Duck is a bird which doesn’t belong to the British culinary tradition as much as it is present in the Italian one, especially in the North. More expensive than a traditional chicken, its meat tends to be more gamey and rich in flavour and, unlike chicken, ideally lends itself to lengthy and stew-like dishes. In Italy, the origin of this ragu, as always, is very disputed. Some believe that in the sixteenth century duck was first used by Catherine de’ Medici who, thanks to her mixed Italian and French background, was more open to culinary innovations. The river Arno, in Tuscany, was home to plenty of birds which were not exploited in the kitchen before and her idea was to make ragu out of them. However, others believe the recipe actually originated in the Veneto region, where the so-called anatra muta (muscovy duck, Cairina muschata) had been long domesticated and a lighter version of the modern ragu was eaten with bigoli, a type of pasta which resembles spaghetti, only thicker and hollow inside.
It’s interesting to notice how the Venetian vernacular word for ‘duck’ is ‘arna’, which bears a strong similarity to the name of the Tuscan river. I wonder whether this might explain a couple of things. Nevertheless, duck in the UK is commercially available either in supermarkets or from your local butcher. For this recipe, I suggest going for breast rather than leg. Although the original recipe (from the BBC Good Food magazine) suggested to use leg, I find it too fatty, not meaty and not suitable for this sauce. Duck breast has the advantage of having a very stringy texture, which resembles that of pulled pork. I find it very satisfying to bite into a shredded piece of meat in a ragu, but be free to experiment with leg as well. In addition, as with all ragus, this is a slow cooked sauce. Ideally, you want to cook it for a minimum of 2 hours, although I slowly simmered for 4 hours and the meat was succulent, tender and juicy. You don’t have to do much in the meantime either, just stir it occasionally, which means you can get on with your domestic chores and still enjoy a wonderfully rich meat sauce with your pasta.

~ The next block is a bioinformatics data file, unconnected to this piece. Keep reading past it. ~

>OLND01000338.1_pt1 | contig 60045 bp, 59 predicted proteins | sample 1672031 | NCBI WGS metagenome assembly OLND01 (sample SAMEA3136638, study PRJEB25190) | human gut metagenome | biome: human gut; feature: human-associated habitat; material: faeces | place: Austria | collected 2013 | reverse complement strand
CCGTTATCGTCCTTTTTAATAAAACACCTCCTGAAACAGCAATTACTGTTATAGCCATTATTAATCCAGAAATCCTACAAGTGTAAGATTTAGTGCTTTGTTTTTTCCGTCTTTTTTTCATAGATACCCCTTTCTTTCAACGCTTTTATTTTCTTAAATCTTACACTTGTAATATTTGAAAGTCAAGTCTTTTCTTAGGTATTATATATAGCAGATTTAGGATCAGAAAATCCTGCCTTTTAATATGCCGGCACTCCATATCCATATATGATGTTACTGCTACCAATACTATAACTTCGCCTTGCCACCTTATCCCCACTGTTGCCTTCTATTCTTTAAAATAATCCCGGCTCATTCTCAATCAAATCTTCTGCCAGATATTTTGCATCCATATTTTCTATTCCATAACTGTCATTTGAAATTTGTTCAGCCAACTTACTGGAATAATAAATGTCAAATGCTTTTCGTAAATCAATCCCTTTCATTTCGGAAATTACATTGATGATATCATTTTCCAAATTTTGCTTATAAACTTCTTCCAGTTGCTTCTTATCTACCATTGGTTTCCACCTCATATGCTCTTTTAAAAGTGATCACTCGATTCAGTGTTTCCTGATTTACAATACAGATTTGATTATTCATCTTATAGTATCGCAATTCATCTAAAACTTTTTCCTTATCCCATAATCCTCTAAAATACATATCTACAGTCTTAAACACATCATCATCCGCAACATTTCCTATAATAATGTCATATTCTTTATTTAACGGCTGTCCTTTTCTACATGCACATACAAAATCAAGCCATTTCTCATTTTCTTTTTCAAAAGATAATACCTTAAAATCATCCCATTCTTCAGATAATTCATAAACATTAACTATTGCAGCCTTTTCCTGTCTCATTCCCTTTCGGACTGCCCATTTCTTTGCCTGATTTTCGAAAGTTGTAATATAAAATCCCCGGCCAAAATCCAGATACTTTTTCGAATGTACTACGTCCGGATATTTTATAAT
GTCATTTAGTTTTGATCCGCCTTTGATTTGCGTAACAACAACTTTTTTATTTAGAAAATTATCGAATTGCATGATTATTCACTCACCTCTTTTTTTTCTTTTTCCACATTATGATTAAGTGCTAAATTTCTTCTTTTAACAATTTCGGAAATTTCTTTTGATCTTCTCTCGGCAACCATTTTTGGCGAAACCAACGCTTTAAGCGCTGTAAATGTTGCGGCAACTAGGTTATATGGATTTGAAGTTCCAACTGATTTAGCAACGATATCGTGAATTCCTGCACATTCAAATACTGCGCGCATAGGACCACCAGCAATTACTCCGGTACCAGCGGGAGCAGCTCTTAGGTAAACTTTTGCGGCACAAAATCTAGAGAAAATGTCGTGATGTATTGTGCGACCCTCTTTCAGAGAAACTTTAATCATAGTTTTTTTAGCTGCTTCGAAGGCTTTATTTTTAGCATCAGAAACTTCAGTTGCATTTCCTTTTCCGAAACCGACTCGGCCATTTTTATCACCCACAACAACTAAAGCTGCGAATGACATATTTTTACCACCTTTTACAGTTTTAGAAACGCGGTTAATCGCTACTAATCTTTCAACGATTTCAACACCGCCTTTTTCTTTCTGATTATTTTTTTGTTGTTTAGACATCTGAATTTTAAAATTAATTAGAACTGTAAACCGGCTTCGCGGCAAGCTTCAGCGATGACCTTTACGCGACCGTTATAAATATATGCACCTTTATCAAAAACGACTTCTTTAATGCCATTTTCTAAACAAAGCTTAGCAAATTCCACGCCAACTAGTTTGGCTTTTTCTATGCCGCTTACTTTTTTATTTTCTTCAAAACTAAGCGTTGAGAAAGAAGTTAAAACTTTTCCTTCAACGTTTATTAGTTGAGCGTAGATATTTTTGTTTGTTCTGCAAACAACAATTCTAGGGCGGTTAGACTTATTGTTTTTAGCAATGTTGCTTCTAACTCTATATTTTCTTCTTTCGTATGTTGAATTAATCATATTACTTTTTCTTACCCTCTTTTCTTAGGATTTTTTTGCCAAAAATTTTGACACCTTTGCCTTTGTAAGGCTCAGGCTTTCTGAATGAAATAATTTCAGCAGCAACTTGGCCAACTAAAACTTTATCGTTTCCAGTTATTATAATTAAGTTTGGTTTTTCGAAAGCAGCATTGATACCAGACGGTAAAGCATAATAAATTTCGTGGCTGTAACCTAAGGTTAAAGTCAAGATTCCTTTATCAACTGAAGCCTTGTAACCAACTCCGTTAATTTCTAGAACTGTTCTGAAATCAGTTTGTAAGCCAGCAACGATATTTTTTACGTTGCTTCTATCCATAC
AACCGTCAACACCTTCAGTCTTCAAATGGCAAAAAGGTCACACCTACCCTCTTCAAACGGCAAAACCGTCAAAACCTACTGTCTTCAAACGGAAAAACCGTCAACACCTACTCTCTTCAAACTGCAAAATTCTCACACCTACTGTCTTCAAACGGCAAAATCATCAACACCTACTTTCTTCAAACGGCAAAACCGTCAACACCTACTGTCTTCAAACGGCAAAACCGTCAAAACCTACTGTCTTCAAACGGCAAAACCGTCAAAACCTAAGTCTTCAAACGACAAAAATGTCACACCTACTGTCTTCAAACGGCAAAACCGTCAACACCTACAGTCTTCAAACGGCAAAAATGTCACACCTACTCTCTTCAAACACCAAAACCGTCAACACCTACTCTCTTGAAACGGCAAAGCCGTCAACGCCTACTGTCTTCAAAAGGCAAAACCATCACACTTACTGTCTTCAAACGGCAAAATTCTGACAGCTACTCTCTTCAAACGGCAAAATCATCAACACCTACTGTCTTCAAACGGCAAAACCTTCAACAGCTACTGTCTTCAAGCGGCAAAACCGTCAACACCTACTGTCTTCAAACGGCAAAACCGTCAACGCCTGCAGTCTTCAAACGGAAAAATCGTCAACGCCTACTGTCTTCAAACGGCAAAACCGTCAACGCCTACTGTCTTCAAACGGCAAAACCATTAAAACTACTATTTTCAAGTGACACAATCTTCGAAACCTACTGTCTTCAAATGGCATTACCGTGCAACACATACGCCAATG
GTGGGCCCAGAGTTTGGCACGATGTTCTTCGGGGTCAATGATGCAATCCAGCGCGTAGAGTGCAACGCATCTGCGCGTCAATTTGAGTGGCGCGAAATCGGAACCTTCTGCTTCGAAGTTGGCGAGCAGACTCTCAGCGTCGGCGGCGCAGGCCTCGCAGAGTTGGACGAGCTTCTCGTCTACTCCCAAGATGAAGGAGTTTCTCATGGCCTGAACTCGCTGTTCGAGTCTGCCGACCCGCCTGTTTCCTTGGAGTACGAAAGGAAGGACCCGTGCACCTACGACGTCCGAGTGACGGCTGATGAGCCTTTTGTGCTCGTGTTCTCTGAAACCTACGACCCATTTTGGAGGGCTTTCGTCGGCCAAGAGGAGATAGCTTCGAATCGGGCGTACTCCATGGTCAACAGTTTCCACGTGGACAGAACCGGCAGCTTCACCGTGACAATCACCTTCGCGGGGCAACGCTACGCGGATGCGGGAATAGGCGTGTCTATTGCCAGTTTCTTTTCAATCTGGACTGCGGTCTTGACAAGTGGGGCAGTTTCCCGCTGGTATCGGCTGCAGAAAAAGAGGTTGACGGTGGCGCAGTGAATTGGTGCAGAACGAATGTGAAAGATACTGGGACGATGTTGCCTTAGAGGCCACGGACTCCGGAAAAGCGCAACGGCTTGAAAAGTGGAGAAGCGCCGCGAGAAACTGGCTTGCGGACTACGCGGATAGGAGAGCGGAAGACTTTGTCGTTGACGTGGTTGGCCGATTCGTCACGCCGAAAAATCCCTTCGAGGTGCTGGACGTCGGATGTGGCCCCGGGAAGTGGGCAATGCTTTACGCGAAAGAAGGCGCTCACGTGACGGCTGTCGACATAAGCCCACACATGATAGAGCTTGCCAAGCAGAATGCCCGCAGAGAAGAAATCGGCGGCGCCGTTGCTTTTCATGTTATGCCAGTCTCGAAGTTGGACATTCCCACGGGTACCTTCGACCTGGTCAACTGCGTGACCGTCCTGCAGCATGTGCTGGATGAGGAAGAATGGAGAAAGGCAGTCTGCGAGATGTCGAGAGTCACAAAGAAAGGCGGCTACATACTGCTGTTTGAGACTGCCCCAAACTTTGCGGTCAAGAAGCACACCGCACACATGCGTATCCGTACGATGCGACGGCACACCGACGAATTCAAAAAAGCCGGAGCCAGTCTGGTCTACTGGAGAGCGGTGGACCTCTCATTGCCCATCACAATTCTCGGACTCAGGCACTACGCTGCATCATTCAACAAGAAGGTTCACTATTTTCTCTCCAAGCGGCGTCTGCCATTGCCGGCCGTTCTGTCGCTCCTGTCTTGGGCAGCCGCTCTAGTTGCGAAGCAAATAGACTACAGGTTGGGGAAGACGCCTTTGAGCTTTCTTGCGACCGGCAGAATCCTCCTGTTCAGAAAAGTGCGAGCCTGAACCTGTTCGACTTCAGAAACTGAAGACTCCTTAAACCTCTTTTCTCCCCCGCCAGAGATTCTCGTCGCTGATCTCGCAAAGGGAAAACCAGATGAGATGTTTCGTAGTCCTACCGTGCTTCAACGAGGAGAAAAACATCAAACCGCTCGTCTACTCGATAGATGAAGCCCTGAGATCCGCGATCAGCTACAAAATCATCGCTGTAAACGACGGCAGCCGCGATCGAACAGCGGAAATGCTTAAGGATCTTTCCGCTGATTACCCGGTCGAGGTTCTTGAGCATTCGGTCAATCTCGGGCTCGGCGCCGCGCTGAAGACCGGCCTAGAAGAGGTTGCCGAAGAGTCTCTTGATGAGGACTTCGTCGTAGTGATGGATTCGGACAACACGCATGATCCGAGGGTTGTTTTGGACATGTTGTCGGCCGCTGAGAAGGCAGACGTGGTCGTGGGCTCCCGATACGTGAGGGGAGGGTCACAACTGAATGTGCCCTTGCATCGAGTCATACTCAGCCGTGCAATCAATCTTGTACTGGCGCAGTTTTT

- 4 duck breasts
- 2 onions, finely chopped
- 2 garlic cloves, finely minced
- 2 tsp ground cinnamon
- 2 tsp plain flour
- 250ml full-bodied red wine
- 2 x 400g cans chopped tomatoes
- 250ml strong chicken stock
- 3 rosemary sprigs, leaves picked and finely chopped
- 2 bay leaves
- 1 tsp sugar
- 2 tbsp milk
- 600g pasta (I used manfredine, but any tubular or long pasta would do)
- olive oil
- salt & pepper
- Parmesan, to serve
- Heat some olive oil in a large pan. Add the duck breasts and brown on both sides, then set aside to cool slightly.
- Add the onions to the pan and cook until softened, for about 5 minutes. Add the garlic and cook for another minute, then stir in the cinnamon and flour and cook for a further minute, stirring frequently so as not to let it catch on the bottom of the pan.
- Take the skins off the duck breasts and return them to the pan, then add the wine, chicken stock, tomatoes, herbs, sugar and some seasoning. Bring to the boil, then turn the heat down to a gentle simmer, cover with a lid and leave to cook for 2 hours, stirring every now and then.
- Lift the duck breasts out of the pan and put them on a plate/chopping board. Using two forks, pull the meat apart, then return to the sauce. Add the milk and simmer, covered, for another good hour.
- Remove the lid and simmer, uncovered, for another 45 minutes, until the sauce has thickened nicely and is not watery anymore.
- Cook the pasta according to packet instructions, then drain and toss with some of the sauce and a cup of the reserved pasta cooking water. Sprinkle with some parsley and decorate the plate with either grated Parmesan or cheese shavings.